The path of the William Breman Jewish Heritage Museum began with S. Jarvin Levison, the honoree of the museum’s sold-out 20th anniversary gala Saturday night, Dec. 3.
A lawyer who earned his bachelor’s and law degrees from Emory University, Levison has spent most of his life in Atlanta. His first job out of law school was with Arnall Golden Gregory.
Soft-spoken and engaging, Levison recounted the museum’s roots in the early 1980s.
“I was a bit more involved before (Elinor and Bill) Breman,” said Levison, describing Bill Breman as extremely charitable, kind and generous.
Gerald Cohen, who was the president of the Atlanta Jewish Federation in 1983, asked Levison to chair a committee to explore the type of museum the Atlanta Jewish community would support.
At the time, the Schatten Gallery at Emory housed “Jews and Georgians: A Meeting of Cultures, 1733-1983.” The exhibit was derived from memorabilia and artifacts from Jewish families, businesses and synagogues. At its close, it was clear that Atlanta needed a permanent display to preserve the Southern Jewish experience.
Jane Leavey, the curator of “Jews and Georgians,” joined the search committee with Levison and eventually became the director of the Breman.
“After the Emory exhibit, I worked with David Sarnat and others on a committee. We traveled to Jewish museums on the East Coast to see what other people were doing and figure out what we could support in Atlanta,” Levison said. Sarnat at the time was Federation’s executive director.
“Shortly after, Jane Leavey became lead contact with the Federation,” he said.
Together, the pair developed a plan to start the Cuba Family Archives for Southern History, which contains thousands of photographs, manuscripts, records and oral histories of the Jewish community. The project was made possible by a grant from the National Historic Records and Publications Commission.
A three-person staff, including archivist Sandy Berman, worked in a closet at the Atlanta Jewish Community Center, then located at 1745 Peachtree St. on the border of Buckhead and Midtown.
In addition to the archive, they developed an oral history, special exhibitions and educational programming.
In the mid-1980s, the JCC was also home to Federation and the Holocaust Resource Center. Staff members diligently collected materials, including the personal documents of Rabbi Harry Epstein, longtime spiritual leader of Ahavath Achim Synagogue.
Around 1990, Breman offered to put up money for an expansion of the exhibits in the hope of creating a museum. The Bremans were newly married — the second marriage for both — and Levison was Bill Breman’s trusted adviser and attorney.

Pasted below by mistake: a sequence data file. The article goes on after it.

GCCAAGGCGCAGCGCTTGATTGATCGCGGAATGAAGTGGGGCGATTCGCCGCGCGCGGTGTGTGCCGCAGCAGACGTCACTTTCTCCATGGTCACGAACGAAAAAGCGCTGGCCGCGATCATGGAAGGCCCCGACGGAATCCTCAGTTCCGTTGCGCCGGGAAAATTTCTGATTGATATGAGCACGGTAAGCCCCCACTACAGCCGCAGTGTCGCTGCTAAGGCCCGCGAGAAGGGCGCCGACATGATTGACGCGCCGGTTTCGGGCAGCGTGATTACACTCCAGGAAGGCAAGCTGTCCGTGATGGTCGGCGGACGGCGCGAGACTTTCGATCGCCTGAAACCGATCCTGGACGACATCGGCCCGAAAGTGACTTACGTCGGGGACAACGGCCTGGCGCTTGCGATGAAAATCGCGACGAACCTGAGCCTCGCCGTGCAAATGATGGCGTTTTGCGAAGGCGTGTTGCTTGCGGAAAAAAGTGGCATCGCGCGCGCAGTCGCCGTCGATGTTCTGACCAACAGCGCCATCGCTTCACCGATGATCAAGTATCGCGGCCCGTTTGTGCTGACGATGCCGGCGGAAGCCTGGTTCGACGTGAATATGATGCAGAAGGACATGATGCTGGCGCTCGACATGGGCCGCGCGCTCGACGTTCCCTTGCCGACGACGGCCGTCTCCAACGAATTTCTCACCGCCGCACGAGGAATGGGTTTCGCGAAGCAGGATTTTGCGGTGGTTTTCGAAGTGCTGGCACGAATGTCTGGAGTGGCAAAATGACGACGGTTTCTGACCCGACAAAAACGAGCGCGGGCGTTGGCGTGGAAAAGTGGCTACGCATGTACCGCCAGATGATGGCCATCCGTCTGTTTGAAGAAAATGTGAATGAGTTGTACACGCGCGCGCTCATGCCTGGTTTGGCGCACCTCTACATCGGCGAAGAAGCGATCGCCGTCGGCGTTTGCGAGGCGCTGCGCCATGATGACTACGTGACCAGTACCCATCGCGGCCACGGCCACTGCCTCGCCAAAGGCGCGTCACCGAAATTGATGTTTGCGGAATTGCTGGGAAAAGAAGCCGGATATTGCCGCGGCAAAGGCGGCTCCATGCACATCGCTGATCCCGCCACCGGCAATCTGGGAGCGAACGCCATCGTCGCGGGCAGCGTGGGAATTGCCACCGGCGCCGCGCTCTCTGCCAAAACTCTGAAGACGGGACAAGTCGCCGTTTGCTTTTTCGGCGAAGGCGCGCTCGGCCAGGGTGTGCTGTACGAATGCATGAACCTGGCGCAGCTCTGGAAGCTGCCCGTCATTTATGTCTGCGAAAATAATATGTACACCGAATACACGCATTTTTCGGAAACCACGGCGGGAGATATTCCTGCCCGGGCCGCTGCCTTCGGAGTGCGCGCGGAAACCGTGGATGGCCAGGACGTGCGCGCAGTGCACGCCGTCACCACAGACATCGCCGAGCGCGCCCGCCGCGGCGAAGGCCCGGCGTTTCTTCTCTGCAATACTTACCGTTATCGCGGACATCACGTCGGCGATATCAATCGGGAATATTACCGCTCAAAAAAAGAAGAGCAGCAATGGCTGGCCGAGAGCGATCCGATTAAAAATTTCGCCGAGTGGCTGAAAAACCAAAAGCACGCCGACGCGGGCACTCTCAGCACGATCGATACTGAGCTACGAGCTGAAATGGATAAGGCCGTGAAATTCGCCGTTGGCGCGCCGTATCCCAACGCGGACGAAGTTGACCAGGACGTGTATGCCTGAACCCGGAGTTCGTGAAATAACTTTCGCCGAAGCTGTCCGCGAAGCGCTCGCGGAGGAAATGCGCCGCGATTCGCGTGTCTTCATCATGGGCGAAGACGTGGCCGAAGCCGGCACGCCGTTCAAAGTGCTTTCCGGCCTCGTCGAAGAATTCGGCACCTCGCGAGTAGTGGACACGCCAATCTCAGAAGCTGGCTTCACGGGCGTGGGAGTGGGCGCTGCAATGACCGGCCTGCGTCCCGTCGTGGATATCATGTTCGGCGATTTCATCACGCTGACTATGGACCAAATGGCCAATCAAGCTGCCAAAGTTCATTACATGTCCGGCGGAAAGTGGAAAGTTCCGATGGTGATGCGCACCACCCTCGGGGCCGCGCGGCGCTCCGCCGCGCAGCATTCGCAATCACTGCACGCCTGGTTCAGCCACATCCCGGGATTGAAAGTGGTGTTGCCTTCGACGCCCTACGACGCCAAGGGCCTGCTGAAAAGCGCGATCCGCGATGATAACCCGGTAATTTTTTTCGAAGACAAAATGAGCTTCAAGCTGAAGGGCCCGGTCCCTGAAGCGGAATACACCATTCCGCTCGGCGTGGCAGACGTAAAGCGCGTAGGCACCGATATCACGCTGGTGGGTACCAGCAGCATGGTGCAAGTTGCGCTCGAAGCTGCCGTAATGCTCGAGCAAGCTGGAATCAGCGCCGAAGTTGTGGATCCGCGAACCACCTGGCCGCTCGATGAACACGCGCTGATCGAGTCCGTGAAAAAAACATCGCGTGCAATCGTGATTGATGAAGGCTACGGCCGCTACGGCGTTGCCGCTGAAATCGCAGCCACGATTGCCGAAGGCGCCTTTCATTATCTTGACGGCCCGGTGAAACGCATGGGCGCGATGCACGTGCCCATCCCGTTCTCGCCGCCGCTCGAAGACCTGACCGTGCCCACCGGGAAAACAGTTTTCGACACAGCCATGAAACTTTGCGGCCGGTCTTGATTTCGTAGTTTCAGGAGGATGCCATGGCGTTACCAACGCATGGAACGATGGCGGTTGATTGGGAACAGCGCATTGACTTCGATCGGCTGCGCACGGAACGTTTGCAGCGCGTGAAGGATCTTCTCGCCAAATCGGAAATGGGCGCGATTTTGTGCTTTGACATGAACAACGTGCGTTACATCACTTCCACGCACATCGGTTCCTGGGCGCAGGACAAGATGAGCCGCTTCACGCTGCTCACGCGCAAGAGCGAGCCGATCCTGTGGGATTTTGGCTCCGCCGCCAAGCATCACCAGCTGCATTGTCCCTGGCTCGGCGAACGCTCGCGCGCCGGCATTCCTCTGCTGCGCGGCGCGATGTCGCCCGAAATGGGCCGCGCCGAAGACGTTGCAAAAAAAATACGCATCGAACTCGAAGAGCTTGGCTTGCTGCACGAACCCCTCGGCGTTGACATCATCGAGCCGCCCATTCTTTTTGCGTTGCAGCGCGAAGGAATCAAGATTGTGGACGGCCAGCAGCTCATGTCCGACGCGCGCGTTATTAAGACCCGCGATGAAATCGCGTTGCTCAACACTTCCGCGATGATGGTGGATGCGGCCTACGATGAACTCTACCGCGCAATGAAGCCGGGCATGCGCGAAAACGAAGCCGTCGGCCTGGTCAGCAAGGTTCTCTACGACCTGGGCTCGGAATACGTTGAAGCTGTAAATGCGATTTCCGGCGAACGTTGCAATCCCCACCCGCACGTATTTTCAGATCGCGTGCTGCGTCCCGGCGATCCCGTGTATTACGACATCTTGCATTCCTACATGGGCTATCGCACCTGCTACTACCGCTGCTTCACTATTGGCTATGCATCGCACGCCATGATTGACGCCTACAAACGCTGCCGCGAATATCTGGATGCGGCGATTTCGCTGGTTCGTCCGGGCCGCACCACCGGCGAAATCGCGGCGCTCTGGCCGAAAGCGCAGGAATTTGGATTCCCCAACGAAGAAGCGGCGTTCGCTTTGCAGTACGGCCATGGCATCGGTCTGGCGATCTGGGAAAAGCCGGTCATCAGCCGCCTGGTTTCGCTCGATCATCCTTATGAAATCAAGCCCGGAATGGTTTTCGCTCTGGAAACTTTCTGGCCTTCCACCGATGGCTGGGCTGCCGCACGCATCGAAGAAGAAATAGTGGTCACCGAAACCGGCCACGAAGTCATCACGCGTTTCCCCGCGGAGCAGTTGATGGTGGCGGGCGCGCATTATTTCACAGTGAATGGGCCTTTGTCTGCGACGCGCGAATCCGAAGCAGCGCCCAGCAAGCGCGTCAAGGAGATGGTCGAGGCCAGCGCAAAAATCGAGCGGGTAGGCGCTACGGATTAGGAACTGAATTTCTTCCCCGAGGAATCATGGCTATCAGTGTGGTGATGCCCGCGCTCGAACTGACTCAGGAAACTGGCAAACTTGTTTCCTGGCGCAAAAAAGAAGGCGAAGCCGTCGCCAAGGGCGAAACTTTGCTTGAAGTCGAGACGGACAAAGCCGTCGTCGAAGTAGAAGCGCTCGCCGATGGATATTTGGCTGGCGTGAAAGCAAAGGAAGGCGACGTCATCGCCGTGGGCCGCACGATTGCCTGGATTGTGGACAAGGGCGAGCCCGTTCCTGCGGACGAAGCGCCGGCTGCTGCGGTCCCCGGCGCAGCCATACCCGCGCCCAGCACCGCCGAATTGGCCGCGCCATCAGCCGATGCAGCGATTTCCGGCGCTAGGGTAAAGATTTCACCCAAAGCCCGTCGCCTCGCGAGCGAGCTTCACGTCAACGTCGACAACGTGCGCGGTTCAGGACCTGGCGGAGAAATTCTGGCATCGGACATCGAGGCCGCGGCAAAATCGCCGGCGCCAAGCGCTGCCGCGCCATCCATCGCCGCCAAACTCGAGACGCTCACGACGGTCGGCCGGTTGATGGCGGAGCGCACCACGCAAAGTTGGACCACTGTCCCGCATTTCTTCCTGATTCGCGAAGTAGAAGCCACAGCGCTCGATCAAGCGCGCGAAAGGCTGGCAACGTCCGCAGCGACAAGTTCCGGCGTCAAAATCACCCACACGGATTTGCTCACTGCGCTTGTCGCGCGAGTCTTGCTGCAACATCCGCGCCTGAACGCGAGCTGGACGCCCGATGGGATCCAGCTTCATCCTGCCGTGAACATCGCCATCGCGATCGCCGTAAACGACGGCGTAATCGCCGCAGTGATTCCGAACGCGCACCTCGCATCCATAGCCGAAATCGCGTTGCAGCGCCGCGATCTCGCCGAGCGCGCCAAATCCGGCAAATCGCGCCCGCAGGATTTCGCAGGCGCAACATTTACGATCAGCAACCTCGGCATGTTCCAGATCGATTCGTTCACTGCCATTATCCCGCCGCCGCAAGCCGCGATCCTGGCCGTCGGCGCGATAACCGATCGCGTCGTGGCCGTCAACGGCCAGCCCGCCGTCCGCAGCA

“In my recollection, Bill Breman told David Sarnat he’d put up $1 million (for) Federation. David suggested that money was necessary to support the developing program under Jane Leavey, and Bill agreed. The idea within the Federation leadership was to add a second story onto Peachtree, but it couldn’t be done,” Levison said.
Sarnat persuaded Breman to donate $2 million. In accordance with a Selig family donation of an old warehouse, 1440 Spring St. opened to accommodate Federation and the William Breman Jewish Heritage Museum.
The Breman opened in June 1996 as the Summer Olympics descended upon Atlanta. The first exhibition was dedicated to the Israeli Olympic team members killed in Munich during the 1972 Olympics.
In 1999 the Breman received a grant from the Georgia Historic Records Preservation Commission that enabled the museum to collect items including meeting minutes from the Hebrew Ladies’ Benevolent Society and the papers of Rabbi Isaac Marcuson, revered counselor of Temple Beth Israel in Macon.
“The basic goal is to preserve the history of the Jewish community. No other institution is doing that,” art collector Lois Blonder said.
The effort has gotten notice: The Georgia Association of Museums and Galleries named the Breman its Institution of the Year in January.
Leavey stayed with the Breman for 15 years until her retirement in 2011. Aaron Berger, her successor, celebrates his fifth anniversary this month.
“You know the High; you know the Center for Civil and Human Rights. But when you say Jewish museum, you don’t know what to expect. In reality we are all three of those institutions,” Berger said.
He said the latest fundraising push will address the museum’s strategic plan.
“What is the future of the Breman? The reality is that 20 years in we have hit capacity in this building. We have hit capacity with our school tours. We have hit capacity with our programming and our events,” Berger said. “Are we looking at relocating, or are we renovating what we have?”
The latest Historic Jewish Atlanta Tour — a series run by the Breman — sold out less than 24 hours after its announcement. The museum’s popular events include the “Bearing Witness” presentations by Holocaust survivors and the Molly Blank Concert Series.
The Breman’s permanent exhibition is “Absence of Humanity: The Holocaust Years 1933-1945.” “Atlanta Collects,” showcasing Jewish-owned private collections in Atlanta, makes its public debut Monday, Dec. 5.
The Breman also hosts programming around metro Atlanta. Berger said that working outside the museum’s walls in libraries, synagogues, other museums and schools expands accessibility.
“We are not going to require you to come to Midtown to experience the Breman,” he said. “In this city with 6 million residents, getting anywhere on a Sunday afternoon is nearly impossible. We combat that by bringing the programming to you.”
Correction: This story has been changed since its posting to reflect the fact that the Breman has one permanent exhibition, “Absence of Humanity: The Holocaust Years 1933-1945.”